Crime Fiction

40 posts

Book Review: Harriet by Elizabeth Jenkins

Her measured and elegant style does indeed evoke Austen, and the grace of the writing makes the book all the more chilling. With pitiless clarity, Jenkins limns the process of self-deception by which four people, for the most ordinary of motives, bring themselves to commit murder by deliberate neglect.

The Weekly Listicle: The Art Of The Heist

This week, I join forces with Brett Davinger to chronicle some of the best heists, rip-offs, and holdups ever put on screen. So just sit quietly and keep your hands away from the phone, where we can see them. This won’t take long.

Chloe Moretz attacks in Let Me In

“Let Me In!” Cries A Voice In The Night

A certain writer for the California Literary Review has thoughtfully distilled a whole year of reviews, reactions, and reflections into two comprehensive and well-researched essays entitled “The 10 Best Movies of 2010” and “The 10 Worst Movies of 2010.” Having been too shiftless to organize a retrospective list of my own, I take grave exception. One of the most entertaining movies of the year failed to rouse sufficient praise or sufficient scorn in his heart to make either list.

Brighton Rock Rises Again. Graham Greene Abides.

Acclaimed screenwriter Rowan Joffé will try his hand at the directing game next year. For his debut, he has selected an auspiciously high-profile story. Brighton Rock, adapted from Graham Greene’s 1938 novel, is a captivating crime thriller and a chilling exploration of the human capacity for love, betrayal and violence. If all goes right, this will be one beautiful and scary film.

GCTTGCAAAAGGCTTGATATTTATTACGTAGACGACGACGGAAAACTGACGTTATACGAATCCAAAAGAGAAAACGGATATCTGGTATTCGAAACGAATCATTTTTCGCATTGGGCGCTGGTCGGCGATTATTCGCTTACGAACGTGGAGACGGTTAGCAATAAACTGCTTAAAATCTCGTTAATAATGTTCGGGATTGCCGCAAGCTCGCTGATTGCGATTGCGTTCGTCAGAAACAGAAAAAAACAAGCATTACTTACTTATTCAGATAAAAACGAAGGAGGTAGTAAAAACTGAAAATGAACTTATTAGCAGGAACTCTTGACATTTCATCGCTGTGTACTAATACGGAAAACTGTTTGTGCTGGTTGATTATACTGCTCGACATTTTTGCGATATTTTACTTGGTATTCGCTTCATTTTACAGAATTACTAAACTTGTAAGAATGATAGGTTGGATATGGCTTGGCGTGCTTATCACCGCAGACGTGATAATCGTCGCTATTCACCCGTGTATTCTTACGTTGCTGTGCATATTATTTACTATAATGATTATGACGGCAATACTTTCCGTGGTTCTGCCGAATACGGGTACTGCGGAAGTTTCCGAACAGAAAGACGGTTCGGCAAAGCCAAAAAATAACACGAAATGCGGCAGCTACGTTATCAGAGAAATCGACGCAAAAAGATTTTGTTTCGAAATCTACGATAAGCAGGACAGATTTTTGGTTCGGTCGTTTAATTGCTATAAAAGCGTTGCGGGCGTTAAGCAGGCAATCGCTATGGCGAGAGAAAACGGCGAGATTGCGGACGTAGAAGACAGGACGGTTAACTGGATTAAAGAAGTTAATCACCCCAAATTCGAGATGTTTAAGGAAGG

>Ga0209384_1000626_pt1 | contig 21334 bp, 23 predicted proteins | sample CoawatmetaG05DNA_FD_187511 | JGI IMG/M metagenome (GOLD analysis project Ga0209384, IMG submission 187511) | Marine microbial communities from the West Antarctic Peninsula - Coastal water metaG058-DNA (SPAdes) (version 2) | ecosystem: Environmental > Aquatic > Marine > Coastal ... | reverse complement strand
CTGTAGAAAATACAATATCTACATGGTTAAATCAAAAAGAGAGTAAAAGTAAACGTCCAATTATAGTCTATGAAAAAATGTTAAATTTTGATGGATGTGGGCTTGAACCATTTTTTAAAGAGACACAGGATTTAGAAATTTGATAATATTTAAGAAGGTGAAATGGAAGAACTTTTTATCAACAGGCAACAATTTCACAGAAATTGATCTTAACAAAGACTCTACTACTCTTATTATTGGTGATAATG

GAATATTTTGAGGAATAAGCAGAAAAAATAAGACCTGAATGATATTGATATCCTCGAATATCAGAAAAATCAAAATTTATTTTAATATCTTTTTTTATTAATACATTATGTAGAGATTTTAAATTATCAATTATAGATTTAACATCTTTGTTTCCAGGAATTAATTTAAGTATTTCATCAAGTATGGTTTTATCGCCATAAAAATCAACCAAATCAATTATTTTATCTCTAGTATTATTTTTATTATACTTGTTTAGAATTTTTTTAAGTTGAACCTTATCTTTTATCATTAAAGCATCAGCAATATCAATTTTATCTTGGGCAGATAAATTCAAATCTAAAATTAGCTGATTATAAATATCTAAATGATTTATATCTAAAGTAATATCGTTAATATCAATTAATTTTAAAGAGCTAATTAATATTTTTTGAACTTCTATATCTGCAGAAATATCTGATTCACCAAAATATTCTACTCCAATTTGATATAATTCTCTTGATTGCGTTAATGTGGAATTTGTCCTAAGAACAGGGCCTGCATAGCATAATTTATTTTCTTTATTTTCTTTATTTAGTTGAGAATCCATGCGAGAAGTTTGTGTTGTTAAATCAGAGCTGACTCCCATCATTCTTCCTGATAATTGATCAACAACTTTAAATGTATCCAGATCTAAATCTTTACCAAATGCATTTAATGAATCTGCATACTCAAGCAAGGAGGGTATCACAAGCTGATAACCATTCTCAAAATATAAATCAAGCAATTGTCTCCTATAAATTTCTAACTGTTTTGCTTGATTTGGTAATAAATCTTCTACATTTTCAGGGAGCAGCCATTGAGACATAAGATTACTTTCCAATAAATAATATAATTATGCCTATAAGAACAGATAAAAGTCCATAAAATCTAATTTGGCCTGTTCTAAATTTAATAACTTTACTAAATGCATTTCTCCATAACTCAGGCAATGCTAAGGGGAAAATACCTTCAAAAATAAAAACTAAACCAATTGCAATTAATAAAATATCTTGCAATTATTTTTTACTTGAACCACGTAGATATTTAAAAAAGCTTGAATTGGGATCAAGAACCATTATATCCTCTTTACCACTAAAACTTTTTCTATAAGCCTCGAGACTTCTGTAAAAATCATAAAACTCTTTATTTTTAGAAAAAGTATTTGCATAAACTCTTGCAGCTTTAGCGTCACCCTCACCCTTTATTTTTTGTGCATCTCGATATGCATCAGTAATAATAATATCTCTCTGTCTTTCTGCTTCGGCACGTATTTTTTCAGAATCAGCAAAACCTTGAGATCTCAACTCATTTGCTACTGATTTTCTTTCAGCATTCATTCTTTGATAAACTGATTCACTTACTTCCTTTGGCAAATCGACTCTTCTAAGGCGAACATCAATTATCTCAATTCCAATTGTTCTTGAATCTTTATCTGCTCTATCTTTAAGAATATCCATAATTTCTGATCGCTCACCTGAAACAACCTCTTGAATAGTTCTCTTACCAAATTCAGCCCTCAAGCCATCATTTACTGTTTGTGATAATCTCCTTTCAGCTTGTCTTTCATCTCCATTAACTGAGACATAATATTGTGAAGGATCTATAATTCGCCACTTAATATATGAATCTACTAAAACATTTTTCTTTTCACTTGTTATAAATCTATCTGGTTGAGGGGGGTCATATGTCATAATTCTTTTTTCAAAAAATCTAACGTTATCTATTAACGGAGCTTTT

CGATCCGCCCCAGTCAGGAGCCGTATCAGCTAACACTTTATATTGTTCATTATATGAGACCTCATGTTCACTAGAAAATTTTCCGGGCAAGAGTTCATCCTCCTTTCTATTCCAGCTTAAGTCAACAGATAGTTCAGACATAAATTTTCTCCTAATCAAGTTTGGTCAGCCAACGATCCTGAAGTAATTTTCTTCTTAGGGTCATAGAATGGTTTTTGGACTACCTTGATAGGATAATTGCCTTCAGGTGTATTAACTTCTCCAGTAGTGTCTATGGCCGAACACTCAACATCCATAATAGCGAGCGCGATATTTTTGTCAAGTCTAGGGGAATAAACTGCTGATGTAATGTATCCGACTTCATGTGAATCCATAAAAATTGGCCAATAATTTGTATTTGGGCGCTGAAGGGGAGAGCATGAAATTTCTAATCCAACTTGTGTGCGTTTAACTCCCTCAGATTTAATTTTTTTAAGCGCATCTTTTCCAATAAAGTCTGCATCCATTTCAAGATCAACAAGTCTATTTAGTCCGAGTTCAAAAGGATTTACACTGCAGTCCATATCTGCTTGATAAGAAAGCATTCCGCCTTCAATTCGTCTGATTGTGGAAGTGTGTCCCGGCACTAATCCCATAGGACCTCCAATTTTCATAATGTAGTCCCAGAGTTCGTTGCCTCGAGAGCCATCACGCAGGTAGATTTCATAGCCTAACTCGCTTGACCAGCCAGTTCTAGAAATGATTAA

A Watchful Eye On… Sherlock Holmes

Sherlock Holmes as a strict Victorian period piece is over and done with, but the character still has potential in a new context. The only rule is not to stray from the unique faculties that make Sherlock such a distinctive and popular hero. If the story’s focus ceases to be the detective’s brilliant deductive logic, then the magic is lost and the character wasted. If, however, due attention and respect are paid to this detail, the rest is free and open to broader interpretation.

Movie Time Nostalgia, Part 2: North By Northwest Revisited

I got myself a videotape of Alfred Hitchcock’s North By Northwest at a young age, and proceeded to watch the ever-living hell out of it. I can’t recall having seen what you might call a grown-up movie before that, and a lot of dramatic films that I love now might not have held my attention then. But North by Northwest really has got it all.